Investors are pouring the most money since September into the riskiest U.S. local debt, a boon to lower-rated issuers such as Puerto Rico that plan to borrow in the $3.7 trillion municipal market in coming weeks.
The cash infusion is leading speculative grade munis to a 2 percent gain to start the year, beating the broader tax-free market and drawing a buy recommendation from Citigroup Inc.
Puerto Rico debt is ranked BBB-, one step above junk, by Standard & Poor’s. It is earning more this month than all 27 states tracked by S&P, staging the longest rally since November. Puerto Rico officials want to sell bonds this month or in February, after they said soaring yields last quarter derailed a deal of as much as $1.2 billion of sales-tax debt.
“People are looking to maximize their income opportunities and that’s why they’re migrating down to some lower-rated credits,” said Peter Hayes, head of munis at New York-based BlackRock Inc, which oversees about $108 billion in local debt.
This month’s advance in high-yield munis is beating 1.5 percent gain for the entire municipal market. Tax-exempt securities are rebounding after the steepest annual decline in five years.
Last week, investors added money to muni mutual funds for the first time since May. High-yield managers received $276 million, the most since September, Lipper US Fund Flows data show.
The extra yield on lower-rated debt offers a buffer as bets mount that a growing economy will push up interest rates, Hayes said.
Bonds in S&P’s speculative-grade muni index yield about 6.7 percent on average, equivalent to 11.1 percent on a taxable basis for top earners. In comparison, the S&P index tracking the entire tax-free market yields about 3.7 percent.
Interest rates on 30-year Treasuries will climb by about 0.5 percentage point to 4.25 percent in the fourth quarter, according to the median forecast of 50 analysts in a Bloomberg survey. Bond prices move in the opposite direction of yields.
“More income will give you a better cushion against any potential move down in price,” said Hayes. “But I think the move down in price will be somewhat muted.”
Investors are returning to high-yield munis after the securities cheapened last year, said Daniel Solender, who helps manage $15 billion of local debt at Lord Abbett & Co. in Jersey City, New Jersey.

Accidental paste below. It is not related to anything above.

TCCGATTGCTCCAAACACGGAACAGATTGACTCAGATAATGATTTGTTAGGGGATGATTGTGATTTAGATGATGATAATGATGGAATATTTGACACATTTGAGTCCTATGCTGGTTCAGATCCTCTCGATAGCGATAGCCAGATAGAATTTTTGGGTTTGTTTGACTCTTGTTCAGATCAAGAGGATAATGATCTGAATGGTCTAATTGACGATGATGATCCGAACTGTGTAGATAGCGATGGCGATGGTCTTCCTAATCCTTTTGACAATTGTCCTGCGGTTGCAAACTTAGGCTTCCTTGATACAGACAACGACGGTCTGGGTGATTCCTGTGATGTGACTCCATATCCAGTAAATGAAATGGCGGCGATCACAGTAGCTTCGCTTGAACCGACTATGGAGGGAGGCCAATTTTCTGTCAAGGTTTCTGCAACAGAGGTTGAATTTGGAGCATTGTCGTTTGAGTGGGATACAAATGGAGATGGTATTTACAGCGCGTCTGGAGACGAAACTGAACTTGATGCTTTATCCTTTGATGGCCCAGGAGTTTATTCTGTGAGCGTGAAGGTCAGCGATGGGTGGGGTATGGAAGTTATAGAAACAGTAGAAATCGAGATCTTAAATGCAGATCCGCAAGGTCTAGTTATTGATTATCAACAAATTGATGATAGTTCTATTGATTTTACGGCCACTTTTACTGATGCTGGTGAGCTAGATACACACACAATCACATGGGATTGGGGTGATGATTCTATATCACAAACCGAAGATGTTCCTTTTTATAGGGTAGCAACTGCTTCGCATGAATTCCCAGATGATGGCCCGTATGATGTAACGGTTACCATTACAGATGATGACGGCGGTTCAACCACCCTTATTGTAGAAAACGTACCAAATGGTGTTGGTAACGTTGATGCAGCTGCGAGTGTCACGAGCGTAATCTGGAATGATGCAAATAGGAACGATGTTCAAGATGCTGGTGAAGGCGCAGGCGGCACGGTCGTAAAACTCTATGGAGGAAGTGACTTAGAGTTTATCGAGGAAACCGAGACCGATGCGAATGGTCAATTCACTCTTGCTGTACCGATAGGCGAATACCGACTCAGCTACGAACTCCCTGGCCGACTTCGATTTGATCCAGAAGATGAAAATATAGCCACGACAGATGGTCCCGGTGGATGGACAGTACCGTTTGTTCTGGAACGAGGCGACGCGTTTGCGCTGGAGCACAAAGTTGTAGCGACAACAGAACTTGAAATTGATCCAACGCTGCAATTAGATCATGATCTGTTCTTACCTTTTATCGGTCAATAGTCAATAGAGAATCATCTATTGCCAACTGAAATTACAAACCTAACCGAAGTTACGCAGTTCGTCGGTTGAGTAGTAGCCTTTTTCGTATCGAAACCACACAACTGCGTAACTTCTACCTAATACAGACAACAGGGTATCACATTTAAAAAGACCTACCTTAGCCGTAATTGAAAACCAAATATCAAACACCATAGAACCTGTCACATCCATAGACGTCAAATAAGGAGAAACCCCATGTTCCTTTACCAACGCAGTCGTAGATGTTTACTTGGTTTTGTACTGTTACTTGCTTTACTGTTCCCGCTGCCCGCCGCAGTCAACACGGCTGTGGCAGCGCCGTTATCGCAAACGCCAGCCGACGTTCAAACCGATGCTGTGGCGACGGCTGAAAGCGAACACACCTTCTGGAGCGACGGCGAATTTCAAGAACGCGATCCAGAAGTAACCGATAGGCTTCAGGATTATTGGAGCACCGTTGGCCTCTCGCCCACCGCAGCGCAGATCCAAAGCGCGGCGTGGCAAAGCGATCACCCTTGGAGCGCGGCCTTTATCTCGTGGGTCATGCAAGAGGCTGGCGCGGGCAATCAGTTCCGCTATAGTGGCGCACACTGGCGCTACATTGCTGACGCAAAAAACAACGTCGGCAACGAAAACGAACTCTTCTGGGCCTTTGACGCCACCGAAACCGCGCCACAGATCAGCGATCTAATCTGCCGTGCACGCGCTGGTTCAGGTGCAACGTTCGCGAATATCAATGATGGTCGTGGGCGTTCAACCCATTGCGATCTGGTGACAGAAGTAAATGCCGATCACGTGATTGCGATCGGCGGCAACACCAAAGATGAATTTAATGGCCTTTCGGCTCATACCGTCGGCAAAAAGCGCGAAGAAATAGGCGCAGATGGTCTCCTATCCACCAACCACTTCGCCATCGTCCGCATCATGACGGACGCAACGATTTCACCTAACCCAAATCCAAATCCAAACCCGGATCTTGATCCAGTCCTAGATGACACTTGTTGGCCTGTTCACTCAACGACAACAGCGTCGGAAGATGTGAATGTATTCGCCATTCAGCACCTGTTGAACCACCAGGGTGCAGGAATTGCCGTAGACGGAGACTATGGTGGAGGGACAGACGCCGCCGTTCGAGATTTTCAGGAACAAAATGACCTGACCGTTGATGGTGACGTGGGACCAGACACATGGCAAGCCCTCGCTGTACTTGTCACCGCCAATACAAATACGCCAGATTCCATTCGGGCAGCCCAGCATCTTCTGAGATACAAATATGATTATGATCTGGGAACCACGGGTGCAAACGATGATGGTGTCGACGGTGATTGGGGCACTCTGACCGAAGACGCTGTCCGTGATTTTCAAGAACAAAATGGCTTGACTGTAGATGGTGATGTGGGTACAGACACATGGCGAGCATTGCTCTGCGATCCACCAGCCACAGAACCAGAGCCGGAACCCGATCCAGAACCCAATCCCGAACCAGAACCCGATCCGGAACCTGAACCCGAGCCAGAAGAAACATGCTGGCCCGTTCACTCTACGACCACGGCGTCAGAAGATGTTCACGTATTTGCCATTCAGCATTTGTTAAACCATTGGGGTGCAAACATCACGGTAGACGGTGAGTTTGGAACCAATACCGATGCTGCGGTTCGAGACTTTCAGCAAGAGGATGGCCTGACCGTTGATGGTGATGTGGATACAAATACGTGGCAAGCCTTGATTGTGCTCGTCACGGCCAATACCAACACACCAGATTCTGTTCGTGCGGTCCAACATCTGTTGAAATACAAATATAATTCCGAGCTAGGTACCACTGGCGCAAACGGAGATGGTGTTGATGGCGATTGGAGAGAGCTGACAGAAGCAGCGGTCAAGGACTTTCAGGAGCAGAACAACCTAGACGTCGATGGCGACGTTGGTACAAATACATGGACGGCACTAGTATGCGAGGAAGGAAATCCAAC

“It was knocked down the most last year given that a lot of redemptions were coming out of the high-yield range” or longer maturities, he said. “So they really underperformed.”
Debt of junk-grade localities lost 4 percent in 2013, compared with a 2.6 percent decline for the entire market.
New York-based Citigroup is directing the maximum allowed proportion, 20 percent, to high-yield local debt in its $1 billion muni model portfolio, analysts led by Mikhail Foux said in a Jan. 16 report.
Puerto Rico is proving to be one of the biggest beneficiaries of heightened demand for riskier local obligations. Its bonds have climbed 2.8 percent this month.
Commonwealth borrowings have rallied even as Moody’s Investors Service threatened last month to cut the island to junk within 90 days and as the island struggles to grow its economy. Yields on Puerto Rico securities set record highs following Moody’s warning, Bloomberg data show.
The island of 3.6 million people wants to sell bonds to repay debt used to balance budgets for last year and this year. If the territory is unable to borrow through capital markets, that could put its investment-grade rating at risk, Moody’s and S&P have said.
The ratio of the interest rates, a measure of relative value, is about 96 percent, close to the lowest since May. The lower the figure, the more expensive munis are relative to federal securities.
Port Authority plans to sell $1 billion of taxable revenue debt as soon as this week, Bloomberg data show. Proceeds will finance redevelopment of the World Trade Center, according to bond documents.
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